This was the easiest repair/service I have ever done on a BMW and it took less than 45 minutes from start to finish. I did not have to remove the FD unit from the bike and did not have to crack open the case to get it done. I feel like an idiot for all the time, effort, and money I spent getting this done on my RT by the BMW shop.

I hope this is of some help to a few people! Ride, ride, ride!

Doug
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Old 07-06-2012, 08:12 AM   #2
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Nice write-up and pics.

Thanks.
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Old 07-06-2012, 08:35 AM   #3
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Old 07-06-2012, 08:42 AM   #4
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Quote:
Originally Posted by manfromthestix;19068942
I've been doing all the work on my BMWs for about 10 years now so I feel more confident and thought WTF, I'll just try this. I ordered the proper seal and a crush washer set from Bob's BMW and had it in my hot little hands in less than 24 hours :clap for about $40 including shipping. Bob's is outstanding, thanks for your help, Matt!

So here we go.


[IMG
http://manfromthestix.smugmug.com/Motorcycles/Wrenchin/i-ZHH7xk6/0/L/IMG4255-L.jpg[/IMG]

Smear a thin film of oil on the inner lips of the new seal (not the outer edge) and CAREFULLY tap it into place, making sure you get it square and don't tap it in too deep (it should be flush with the housing, like the old one). It goes in pretty easy:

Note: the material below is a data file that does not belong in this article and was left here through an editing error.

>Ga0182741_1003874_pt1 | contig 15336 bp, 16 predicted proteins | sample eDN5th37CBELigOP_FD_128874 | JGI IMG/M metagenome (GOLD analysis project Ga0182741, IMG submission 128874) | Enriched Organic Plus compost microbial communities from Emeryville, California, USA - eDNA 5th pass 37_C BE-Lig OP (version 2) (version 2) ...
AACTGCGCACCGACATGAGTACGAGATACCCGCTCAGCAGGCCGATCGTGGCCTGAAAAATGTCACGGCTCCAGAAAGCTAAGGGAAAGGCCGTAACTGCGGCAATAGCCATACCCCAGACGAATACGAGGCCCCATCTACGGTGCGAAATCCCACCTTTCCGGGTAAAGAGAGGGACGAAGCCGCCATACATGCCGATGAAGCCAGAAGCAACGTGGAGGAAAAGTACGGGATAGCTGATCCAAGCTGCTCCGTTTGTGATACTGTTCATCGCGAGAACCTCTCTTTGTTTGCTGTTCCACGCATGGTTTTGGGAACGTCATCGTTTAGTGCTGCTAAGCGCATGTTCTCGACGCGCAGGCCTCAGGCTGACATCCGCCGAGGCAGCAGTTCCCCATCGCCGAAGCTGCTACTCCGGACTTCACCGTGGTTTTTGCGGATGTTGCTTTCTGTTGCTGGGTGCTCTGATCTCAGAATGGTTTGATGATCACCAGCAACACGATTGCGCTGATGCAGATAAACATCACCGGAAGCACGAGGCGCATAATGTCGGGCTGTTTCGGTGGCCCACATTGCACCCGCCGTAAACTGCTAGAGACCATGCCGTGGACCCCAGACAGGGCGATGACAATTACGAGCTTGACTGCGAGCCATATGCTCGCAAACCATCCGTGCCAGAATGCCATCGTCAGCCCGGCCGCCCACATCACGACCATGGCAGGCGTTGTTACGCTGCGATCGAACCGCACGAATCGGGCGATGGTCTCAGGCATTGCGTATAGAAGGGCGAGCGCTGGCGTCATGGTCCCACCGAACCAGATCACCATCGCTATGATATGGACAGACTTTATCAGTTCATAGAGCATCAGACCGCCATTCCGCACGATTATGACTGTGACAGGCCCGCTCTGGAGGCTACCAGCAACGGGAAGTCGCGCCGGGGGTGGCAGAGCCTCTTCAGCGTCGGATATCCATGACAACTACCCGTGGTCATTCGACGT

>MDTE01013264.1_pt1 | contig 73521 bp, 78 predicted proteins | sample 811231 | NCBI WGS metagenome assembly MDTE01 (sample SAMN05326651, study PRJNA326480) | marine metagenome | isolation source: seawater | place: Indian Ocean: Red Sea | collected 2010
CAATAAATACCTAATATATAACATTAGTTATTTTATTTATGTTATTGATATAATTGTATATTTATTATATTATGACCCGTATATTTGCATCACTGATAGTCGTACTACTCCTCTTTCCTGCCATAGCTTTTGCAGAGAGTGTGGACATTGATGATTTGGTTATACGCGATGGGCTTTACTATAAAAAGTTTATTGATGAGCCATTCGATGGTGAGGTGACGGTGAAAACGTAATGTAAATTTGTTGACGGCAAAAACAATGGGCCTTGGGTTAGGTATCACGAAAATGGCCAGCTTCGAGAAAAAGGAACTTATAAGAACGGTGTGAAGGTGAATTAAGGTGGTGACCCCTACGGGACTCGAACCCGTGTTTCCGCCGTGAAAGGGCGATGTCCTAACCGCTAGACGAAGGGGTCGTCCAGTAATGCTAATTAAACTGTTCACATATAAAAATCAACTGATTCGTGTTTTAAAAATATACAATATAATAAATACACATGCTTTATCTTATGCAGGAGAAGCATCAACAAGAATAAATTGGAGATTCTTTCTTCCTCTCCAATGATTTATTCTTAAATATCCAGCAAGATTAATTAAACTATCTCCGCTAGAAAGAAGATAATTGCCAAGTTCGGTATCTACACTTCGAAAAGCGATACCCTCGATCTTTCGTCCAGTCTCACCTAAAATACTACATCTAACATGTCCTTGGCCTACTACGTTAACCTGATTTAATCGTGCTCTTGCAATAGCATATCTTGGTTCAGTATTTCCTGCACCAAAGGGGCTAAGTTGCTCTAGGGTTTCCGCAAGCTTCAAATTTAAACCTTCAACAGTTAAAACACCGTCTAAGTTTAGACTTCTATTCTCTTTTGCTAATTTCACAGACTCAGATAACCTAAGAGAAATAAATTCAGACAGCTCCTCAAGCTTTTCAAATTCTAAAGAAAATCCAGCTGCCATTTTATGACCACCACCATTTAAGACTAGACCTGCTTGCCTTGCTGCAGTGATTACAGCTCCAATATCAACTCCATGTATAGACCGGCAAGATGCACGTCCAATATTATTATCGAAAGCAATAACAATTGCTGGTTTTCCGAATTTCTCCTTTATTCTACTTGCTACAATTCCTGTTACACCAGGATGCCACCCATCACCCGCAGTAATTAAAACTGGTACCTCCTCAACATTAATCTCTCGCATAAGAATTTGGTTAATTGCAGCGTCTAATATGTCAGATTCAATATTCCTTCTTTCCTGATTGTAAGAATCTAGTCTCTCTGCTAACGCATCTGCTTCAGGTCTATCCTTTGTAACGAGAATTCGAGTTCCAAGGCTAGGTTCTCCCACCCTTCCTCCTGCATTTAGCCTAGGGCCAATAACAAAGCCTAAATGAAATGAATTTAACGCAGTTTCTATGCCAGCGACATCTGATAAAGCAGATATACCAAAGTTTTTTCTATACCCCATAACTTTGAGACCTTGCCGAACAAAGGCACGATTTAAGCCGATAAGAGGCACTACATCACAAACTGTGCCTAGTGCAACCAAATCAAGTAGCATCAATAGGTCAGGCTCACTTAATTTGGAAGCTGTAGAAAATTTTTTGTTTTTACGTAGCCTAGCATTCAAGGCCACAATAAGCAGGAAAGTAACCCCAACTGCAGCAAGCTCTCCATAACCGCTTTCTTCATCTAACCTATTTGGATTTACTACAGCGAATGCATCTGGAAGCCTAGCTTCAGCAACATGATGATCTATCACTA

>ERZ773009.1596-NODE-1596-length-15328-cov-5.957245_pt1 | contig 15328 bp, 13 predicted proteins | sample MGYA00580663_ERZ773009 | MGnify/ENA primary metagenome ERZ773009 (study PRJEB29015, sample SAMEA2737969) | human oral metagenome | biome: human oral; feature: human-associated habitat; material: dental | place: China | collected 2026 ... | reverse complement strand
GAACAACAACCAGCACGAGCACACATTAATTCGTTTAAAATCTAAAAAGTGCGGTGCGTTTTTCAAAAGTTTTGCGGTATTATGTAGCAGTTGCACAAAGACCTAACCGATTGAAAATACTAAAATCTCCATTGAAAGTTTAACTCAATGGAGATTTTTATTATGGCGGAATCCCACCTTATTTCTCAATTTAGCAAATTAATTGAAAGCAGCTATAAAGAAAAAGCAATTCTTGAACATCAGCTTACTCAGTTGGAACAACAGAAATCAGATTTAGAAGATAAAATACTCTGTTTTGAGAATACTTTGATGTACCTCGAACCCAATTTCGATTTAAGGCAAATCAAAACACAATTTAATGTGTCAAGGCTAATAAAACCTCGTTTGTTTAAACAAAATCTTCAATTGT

Insert drain plug with new crush washer, fill with new oil (I used Mobil 1 synthetic gear oil of the proper weight), put the fill plug with new crush washer back in, spin the hub around a little to see that everything is working as it should, reinstall the wheel, clean up, wheel the bike in the garage about three minutes ahead of the deluge:



This was the easiest repair/service I have ever done on a BMW and it took less than 45 minutes from start to finish. I did not have to remove the FD unit from the bike and did not have to crack open the case to get it done. I feel like an idiot for all the time, effort, and money I spent getting this done on my RT by the BMW shop.

I hope this is of some help to a few people! Ride, ride, ride!

Doug
Hmmmmmm....I believe I see a loose cage rivet at about seven o'clock....I could be wrong.

Also, it appears that you installed the caliper while replacing the seal. Why?

Other than a hammer, did you use any additional tool(s) when installing the new seal?

Nice work...BTW, it appears your rear bleeder hardware is rusty.

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Old 07-06-2012, 09:15 AM   #5
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Originally Posted by def View Post
Hmmmmmm....I believe I see a loose cage rivet at about seven o'clock....I could be wrong.

Also, it appears that you installed the caliper while replacing the seal. Why?

Other than a hammer, did you use any additional tool(s) when installing the new seal?

Nice work...BTW, it appears your rear bleeder hardware is rusty.

Hi Slim, wish I was in the Durango area and not steaming hot Virginia right now! I hope all the fires haven't hurt you... We had a NASTY wind storm last week that trashed this region, but nothing caught fire.

Naw, all the cage rivets and bimmerflues are tight, I checked.

I didn't install the caliper to do this work, I just never took it off when I removed the rear wheel. Note: you don't have to remove the caliper when you pull the rear wheel off your GS for whatever reason, it's an unnecessary step since the disc stays on the wheel (unlike the RT).

I used an o-ring pick to pull bits of rubber and crap out of the bearing race, otherwise nothing but standard shop tools.